EXCLUSIVE: Mannie Fresh Opens Up About “Vax That Thang Up” Backlash

Speaking to AllHipHop, the lauded producer admitted he was baffled by some people’s reactions, considering the lyrics to the original song weren’t exactly “cancel culture” friendly.

Once the COVID-19 pandemic began its rampage across the United States in March 2020, the race to find a vaccine was on. Some people were vehemently against it, while others couldn’t wait for any kind of protection from the coronavirus.

Producer Mannie Fresh—well known for his work with Lil Wayne and producing Juvenile’s 1998 hit “Back That Azz Up”—fell in the latter category. In fact, he was so in favor of the COVID-19 vaccine, he made a video about it. In July 2021, Mannie Fresh, Juvenile and Mia X convened for a remake of “Back That Azz Up” called “Vax That Thang Up.” As the title suggests, it served as a pro-vaccine anthem solely created in hopes of convincing people to get the shot.

Speaking to AllHipHop, Mannie Fresh reflected on the backlash he received after its release. He admitted he was baffled by some people’s reactions, considering the lyrics to the original song weren’t exactly “cancel culture” friendly.

“When we did the ‘Vax That Thang Up’ song or whatever, it wasn’t a song—it was just a parody telling people to get vaccinated,” he explained. “But it was something that I believed in and I was saying to folks, ‘If you don’t, it’s OK. You don’t have to go and do this. It’s not that serious.’ But there were people saying, ‘You destroyed the song and this song was the greatest song!’ And I’m like, ‘Do you know the title of the song?’ It’s called ‘Back That Azz Up.’ I’m like, ‘Did you listen to the lyrics of this song?'”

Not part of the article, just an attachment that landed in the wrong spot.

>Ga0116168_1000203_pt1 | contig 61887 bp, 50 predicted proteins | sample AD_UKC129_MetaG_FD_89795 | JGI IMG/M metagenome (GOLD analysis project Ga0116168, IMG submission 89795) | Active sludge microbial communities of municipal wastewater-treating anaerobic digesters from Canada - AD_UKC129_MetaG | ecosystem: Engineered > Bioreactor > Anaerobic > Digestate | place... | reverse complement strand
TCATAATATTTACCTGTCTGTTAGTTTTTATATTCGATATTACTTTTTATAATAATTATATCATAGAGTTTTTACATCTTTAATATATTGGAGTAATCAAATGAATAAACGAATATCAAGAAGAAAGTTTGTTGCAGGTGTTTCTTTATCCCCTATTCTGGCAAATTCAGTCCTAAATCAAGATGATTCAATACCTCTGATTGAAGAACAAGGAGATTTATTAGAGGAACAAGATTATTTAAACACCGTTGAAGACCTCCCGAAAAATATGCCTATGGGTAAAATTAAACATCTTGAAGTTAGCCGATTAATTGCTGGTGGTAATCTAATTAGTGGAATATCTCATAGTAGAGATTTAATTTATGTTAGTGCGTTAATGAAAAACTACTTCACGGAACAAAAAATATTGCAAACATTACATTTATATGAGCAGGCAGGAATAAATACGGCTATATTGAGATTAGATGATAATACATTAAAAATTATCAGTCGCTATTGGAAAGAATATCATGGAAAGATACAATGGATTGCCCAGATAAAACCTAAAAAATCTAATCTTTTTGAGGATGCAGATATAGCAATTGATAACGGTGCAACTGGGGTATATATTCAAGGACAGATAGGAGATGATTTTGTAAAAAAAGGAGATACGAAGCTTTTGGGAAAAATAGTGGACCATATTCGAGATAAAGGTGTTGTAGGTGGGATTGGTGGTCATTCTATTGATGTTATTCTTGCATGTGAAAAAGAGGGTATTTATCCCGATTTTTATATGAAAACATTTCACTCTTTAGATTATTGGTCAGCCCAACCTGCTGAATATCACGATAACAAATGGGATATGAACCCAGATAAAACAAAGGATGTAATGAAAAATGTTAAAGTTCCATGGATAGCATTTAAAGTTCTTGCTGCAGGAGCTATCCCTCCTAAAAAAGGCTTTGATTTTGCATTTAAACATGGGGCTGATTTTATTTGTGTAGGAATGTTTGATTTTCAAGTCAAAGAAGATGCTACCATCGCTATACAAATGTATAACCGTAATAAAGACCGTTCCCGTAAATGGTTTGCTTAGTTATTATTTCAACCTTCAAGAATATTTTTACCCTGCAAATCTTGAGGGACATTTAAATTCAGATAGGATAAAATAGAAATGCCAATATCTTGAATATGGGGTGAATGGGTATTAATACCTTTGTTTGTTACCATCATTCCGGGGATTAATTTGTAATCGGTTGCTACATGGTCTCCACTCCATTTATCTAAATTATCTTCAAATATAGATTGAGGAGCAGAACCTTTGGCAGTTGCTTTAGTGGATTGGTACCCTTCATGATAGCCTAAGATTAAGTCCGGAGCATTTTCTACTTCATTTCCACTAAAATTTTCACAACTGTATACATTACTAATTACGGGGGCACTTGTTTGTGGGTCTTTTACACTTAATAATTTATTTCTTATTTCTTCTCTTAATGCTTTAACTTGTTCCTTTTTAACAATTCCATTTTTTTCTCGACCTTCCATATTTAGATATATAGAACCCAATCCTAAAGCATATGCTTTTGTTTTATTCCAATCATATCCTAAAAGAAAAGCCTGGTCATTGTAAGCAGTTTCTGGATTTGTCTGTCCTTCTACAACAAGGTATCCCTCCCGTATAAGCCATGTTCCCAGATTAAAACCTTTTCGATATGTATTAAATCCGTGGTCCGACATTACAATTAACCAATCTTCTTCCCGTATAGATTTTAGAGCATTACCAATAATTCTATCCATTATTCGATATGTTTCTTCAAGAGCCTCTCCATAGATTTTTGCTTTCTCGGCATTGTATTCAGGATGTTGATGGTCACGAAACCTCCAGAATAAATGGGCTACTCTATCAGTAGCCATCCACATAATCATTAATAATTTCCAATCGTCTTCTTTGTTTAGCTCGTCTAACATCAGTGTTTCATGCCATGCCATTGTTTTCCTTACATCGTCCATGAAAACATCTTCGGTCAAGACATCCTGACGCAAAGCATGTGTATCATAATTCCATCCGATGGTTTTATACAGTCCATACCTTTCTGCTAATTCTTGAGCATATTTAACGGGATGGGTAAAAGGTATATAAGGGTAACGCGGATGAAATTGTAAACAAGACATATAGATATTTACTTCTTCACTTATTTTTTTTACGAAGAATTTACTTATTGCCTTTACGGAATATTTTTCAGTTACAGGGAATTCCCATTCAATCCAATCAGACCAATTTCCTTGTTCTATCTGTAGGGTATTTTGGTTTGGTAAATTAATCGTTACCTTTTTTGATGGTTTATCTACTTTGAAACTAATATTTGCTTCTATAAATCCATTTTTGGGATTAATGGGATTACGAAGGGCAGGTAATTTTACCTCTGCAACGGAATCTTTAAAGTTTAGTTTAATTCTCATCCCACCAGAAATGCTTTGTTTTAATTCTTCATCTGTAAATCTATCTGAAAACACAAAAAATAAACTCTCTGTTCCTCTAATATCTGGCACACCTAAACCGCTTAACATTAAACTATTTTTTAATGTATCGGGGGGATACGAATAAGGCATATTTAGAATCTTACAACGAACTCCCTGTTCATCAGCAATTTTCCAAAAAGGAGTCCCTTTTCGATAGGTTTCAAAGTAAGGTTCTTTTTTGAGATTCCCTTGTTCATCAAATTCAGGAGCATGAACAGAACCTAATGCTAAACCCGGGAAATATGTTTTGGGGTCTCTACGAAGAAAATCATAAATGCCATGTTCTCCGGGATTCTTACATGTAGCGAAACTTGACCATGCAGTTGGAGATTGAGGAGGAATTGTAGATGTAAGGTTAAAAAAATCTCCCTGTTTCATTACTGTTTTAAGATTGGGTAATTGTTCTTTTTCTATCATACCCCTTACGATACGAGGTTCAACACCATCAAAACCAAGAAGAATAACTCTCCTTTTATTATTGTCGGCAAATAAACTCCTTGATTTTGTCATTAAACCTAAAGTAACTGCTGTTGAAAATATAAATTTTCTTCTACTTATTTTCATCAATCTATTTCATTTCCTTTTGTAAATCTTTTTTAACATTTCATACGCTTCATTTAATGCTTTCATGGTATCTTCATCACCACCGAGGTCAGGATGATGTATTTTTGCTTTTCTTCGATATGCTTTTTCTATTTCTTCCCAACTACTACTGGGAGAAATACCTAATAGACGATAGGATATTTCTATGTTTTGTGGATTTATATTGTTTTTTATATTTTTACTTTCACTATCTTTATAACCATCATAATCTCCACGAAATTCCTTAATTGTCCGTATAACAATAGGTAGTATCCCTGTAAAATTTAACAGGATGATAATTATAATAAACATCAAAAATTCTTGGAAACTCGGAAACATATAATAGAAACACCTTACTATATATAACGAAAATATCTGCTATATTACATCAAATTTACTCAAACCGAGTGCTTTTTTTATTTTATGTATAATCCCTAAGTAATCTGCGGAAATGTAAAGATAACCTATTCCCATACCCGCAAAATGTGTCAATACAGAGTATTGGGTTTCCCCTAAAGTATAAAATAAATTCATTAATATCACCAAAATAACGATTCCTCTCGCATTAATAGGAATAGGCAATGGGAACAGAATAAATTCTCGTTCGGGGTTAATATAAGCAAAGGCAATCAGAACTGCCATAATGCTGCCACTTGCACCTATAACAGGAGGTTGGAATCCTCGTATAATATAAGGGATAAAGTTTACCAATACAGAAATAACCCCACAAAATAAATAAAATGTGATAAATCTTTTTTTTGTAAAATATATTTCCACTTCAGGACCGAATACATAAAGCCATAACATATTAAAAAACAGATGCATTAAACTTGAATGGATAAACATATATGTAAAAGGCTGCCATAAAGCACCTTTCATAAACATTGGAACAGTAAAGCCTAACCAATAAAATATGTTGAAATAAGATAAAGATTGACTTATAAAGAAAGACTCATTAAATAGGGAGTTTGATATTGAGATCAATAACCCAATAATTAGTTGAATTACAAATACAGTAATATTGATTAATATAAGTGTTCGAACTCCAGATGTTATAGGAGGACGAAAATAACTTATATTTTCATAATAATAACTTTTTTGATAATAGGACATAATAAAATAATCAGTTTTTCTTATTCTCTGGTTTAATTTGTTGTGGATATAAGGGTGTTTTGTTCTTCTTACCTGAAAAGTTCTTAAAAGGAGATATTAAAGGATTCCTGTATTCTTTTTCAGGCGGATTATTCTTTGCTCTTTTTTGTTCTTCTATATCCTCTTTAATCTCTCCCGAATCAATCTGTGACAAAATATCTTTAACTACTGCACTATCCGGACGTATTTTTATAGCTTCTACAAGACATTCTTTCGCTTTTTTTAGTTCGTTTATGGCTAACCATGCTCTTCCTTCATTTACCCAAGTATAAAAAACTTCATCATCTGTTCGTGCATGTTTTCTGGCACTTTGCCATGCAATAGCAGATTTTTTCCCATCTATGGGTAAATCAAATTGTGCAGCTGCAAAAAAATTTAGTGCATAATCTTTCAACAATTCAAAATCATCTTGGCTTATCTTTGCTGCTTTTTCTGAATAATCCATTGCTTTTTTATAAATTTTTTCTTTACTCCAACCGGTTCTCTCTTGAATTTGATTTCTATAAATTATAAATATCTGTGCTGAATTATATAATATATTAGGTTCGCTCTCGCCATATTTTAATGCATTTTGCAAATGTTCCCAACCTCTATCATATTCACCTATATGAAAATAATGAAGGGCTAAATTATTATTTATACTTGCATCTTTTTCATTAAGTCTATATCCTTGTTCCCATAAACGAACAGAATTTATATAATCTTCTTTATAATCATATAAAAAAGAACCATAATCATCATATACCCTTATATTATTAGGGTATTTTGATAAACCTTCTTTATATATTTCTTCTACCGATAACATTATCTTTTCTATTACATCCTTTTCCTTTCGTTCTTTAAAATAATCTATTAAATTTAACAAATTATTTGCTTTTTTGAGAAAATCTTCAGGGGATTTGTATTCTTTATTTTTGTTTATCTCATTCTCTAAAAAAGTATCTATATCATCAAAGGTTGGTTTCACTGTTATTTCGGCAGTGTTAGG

Seeing people lose their minds over “Vax That Thang Up” taught Mannie Fresh a valuable lesson about cyber-bullying, something he didn’t really experience until the video was released.

“I never understood cyber-bullying until that came out,” he added. “It didn’t mess with me because I feel like I’m a strong person. But I know kids got to go through this s### sometimes with people. If you got to go through that, it’s tough because folks was going crazy. They really felt angry. They were saying stuff like, ‘You ruined my childhood by doing this’ and blah, blah, blah. You need therapy if this ruined your life [laughs].”

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But that’s all in the past—Mannie Fresh is focused on the future, which includes his upcoming collaborative album with The Cool Kids, more work with Lil Wayne and his own project.

“I’m working with Lil Wayne, of course, 2 Chainz,” he said. “I’m actually going to put out some music again, just some Mannie Fresh stuff. It takes a long time for you to get the confidence to say, ‘You know what? I’m not really doing this for the masses or for money.’ It’s just like, if I like what I’m doing, then it’ll take itself.

“I know what happens because I’ve been in deals where I have to walk away because of creative differences, where the label was trying to tell me what to do and I’m just like, ‘You’re killing the art. You can’t tell me this is what’s going on right now and the way I should do it.’ That’s not me. It took a while for me to realize Mannie Fresh don’t belong with a record company. It’s just Mannie Fresh has got to put records out.”